ROBERT KIDERA TALKS ABOUT HIS AWARD-WINNING BOOK, “MIDNIGHT BLUES,” AND HIS WRITING CAREER
Author Robert Kidera won a regional book award for his Gabe McKenna novel, Cut.Print.Kill. Now his new thriller, Midnight Blues, is out, featuring the same popular protagonist.
Q. Cut.Print.Kill. won first place for Best Action/Adventure at the 2018 New Mexico/Arizona Book Awards. Did you have an inkling that your protagonist, Gabe McKenna, was in the running for first?
I thought the book had a chance, but I’m always mindful that our area of the country is home to an incredible number of gifted writers. I did not expect my earlier books in the series to do as well as they have, either. I am always grateful to the judges and most of all to my readers for their appreciation of my work. That said, I don’t write to win awards, rather I write because I feel compelled to write and enjoy the experience so much.
Q. What is more exciting, winning first place or seeing your next book in print for the first time?
I’m a father as well as an author and I can say that my books are like my children, in a way. You love them all. Winning the Hillerman Award for Red Gold, my first book, was an overwhelming and unexpected experience. It presented me with the challenge of making each of my subsequent novels better than the first. So that’s what I try to do.
Q. Tell us a bit about who Gabe is—to your readers, and to you.
Gabe is an anachronism. He is rooted in the older-fashioned values. He tries to live by a moral code. He has a clear sense of right and wrong. That said, he is a man with serious weaknesses as well who often misses the standard he’s set for himself. To his credit, while he may be a man that gets knocked down, he never stays down. And he’s got some smarts and some backbone. A bit of Indiana Jones about him.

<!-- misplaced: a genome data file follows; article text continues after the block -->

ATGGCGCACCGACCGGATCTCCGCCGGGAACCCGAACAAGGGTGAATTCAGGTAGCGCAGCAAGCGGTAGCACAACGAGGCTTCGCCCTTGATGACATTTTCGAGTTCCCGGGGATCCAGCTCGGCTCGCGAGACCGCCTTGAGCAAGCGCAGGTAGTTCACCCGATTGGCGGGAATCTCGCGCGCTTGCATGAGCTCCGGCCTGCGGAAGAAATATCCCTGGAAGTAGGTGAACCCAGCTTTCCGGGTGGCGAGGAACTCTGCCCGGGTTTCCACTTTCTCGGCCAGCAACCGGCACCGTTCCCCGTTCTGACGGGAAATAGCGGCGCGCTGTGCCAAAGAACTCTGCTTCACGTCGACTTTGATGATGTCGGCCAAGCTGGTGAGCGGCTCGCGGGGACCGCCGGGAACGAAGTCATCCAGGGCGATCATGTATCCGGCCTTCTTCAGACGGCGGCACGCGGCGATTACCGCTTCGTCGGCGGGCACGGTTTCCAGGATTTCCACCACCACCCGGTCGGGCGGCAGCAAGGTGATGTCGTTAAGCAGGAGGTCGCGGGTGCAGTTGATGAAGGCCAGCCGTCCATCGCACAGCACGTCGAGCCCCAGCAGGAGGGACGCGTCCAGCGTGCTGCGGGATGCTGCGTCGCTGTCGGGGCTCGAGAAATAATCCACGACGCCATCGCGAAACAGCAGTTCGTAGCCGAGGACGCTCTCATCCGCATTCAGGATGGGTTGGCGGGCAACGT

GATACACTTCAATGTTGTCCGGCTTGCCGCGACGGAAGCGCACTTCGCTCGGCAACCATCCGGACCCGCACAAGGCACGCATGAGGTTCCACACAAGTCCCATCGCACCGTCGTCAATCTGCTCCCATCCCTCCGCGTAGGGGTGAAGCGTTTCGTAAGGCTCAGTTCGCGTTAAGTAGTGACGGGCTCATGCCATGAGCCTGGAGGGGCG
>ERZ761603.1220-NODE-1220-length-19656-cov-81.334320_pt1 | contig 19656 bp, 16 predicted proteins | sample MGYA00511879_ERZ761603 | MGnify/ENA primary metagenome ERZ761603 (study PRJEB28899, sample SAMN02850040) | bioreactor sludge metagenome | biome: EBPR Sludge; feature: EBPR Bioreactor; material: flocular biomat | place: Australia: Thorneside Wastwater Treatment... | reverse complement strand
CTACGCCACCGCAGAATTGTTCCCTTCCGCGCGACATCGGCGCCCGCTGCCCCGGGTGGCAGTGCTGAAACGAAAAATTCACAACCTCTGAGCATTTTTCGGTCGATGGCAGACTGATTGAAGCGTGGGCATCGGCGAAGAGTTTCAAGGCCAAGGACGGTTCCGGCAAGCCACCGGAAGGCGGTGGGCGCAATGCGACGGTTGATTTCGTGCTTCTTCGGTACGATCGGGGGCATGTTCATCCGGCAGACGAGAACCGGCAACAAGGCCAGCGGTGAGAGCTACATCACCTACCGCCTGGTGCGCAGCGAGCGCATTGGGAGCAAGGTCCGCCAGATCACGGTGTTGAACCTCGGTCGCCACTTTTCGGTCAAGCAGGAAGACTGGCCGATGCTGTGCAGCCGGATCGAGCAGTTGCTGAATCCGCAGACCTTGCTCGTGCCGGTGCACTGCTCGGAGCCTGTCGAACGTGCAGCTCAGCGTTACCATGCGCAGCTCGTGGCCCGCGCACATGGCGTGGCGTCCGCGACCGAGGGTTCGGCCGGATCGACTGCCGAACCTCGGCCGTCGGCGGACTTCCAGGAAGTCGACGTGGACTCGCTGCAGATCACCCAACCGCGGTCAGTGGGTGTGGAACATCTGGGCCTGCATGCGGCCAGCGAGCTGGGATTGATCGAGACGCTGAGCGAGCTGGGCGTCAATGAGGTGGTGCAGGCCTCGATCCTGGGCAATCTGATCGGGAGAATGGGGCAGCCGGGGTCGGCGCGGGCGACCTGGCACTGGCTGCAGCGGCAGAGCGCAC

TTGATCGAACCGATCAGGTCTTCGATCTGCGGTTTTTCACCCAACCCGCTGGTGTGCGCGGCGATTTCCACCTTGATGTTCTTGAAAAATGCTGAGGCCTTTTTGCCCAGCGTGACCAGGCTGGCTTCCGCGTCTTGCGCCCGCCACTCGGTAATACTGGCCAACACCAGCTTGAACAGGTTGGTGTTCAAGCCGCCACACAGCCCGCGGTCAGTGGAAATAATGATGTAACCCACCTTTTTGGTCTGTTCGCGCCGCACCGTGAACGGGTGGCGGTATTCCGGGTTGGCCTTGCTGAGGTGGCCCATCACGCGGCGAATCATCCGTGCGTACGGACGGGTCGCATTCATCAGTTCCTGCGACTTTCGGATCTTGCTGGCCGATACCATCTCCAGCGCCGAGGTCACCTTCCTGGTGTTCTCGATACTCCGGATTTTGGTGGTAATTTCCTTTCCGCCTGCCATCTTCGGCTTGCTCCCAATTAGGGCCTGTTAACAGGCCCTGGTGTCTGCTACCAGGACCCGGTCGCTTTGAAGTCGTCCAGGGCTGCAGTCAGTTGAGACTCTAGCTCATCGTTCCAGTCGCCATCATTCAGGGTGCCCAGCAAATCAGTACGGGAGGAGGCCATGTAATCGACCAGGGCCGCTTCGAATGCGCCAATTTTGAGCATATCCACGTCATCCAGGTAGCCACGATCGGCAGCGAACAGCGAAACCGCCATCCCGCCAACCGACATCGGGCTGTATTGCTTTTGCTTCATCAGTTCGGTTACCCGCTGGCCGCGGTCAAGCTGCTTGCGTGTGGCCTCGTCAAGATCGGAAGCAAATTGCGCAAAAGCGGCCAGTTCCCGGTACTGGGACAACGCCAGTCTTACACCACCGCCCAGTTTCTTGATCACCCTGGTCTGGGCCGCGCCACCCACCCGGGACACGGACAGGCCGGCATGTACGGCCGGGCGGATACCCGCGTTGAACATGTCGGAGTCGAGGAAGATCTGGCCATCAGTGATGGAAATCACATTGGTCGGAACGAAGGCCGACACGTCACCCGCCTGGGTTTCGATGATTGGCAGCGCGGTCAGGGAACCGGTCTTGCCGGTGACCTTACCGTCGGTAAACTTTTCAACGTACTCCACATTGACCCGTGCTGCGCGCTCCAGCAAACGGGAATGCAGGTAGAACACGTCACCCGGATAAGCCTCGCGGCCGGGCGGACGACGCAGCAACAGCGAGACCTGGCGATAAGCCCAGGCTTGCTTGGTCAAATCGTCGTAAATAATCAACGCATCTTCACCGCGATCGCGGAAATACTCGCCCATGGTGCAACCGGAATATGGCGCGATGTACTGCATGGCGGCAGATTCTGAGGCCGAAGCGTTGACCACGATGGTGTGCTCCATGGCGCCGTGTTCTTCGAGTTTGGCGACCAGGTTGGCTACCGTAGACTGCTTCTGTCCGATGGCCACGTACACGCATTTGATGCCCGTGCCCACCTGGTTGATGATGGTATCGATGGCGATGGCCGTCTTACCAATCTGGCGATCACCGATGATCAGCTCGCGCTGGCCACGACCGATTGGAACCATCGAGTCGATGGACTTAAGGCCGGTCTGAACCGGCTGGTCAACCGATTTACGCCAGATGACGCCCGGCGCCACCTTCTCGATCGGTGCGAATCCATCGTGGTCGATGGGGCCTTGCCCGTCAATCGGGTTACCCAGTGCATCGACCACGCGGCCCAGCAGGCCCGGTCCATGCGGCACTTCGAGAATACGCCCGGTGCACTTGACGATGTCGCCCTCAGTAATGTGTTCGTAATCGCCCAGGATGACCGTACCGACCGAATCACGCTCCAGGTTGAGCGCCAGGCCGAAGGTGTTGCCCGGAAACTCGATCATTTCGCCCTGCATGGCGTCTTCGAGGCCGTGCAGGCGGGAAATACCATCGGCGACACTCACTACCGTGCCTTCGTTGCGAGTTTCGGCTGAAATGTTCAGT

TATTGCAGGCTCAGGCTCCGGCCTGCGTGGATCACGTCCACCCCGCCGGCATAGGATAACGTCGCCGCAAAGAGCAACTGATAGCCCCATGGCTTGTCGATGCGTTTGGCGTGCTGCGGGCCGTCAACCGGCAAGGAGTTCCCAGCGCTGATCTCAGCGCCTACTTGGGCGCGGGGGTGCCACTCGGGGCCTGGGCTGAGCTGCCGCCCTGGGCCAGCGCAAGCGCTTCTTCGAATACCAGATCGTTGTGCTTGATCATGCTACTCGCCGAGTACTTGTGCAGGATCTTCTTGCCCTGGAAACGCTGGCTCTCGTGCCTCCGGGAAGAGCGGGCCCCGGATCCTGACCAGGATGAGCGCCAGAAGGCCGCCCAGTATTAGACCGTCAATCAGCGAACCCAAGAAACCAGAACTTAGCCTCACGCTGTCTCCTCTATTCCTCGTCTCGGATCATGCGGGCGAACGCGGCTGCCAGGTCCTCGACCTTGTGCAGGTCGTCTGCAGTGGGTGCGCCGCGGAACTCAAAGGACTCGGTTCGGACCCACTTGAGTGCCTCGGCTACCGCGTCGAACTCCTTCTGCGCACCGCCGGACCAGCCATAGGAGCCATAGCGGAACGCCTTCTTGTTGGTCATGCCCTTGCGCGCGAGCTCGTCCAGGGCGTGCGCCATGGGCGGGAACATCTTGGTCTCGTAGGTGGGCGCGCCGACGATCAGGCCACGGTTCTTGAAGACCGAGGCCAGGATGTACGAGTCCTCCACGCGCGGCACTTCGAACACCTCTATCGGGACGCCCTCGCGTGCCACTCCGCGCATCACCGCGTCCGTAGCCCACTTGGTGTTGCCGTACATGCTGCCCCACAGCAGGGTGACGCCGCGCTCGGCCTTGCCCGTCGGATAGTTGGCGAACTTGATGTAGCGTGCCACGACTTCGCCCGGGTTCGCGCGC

Q. Are your books traditional mysteries or thrillers?
Even my publisher and Amazon don’t quite know how to categorize my novels! LOL. They are listed under mystery, suspense, amateur sleuth, action/adventure. There are hard-boiled elements in my novels as well. I really don’t think in terms of marketing when I write. I spend time on the stories but even more time with my characters. And my style is rather retro, though not by design. I guess that’s just the way I am myself.
Q. Where did you get the idea for Midnight Blues, your latest novel?
From today’s news. I became more aware of the terrible blight of human trafficking, of young people disappearing from pueblos and reservations, of the involvement of cartels in an underworld of crime that surrounds us. Something must be done. So, I sent my protagonist Gabe McKenna into action, fictionally speaking. And I am donating part of my profits to groups that combat these problems in New Mexico and nationally.
Q. Do you prefer long form writing over short form?
Mark Twain once said, “I didn’t have time to write a short letter, so I wrote a long one instead.” To become a successful author, I’ve had to overcome my tendency to be a windbag. I write long form novels, but try to make each word count, to trim the non-essentials, to keep things moving and changing. It’s an ongoing process for me. Maybe someday I’ll write a short story when I have that skill. In either case, I always try to write cinematically. I visualize every scene, look at it from different visual and emotional angles, and try to inhabit it. Then I write it from the inside-out.
Q. What’s your next project?
I am currently working on the fifth (and final, for now) Gabe McKenna novel, On Beyond Midnight. It’s the story of what happens to Gabe after the events of Midnight Blues and will bring some closure to the story arcs of the series. I have also begun intense research into my first stab at historical fiction. It’s called Hell Ship and tells the story of a young New Mexican teenager who anticipates World War II, enlists in the Navy a few months prior to Pearl Harbor, and is sent to the Philippines where he becomes a prisoner-of-war for three years. It’s about enduring unspeakable hardship during the war and the daunting task of returning to the world of his youth that no longer exists.
–Stephanie Hainsfurther conducted this interview.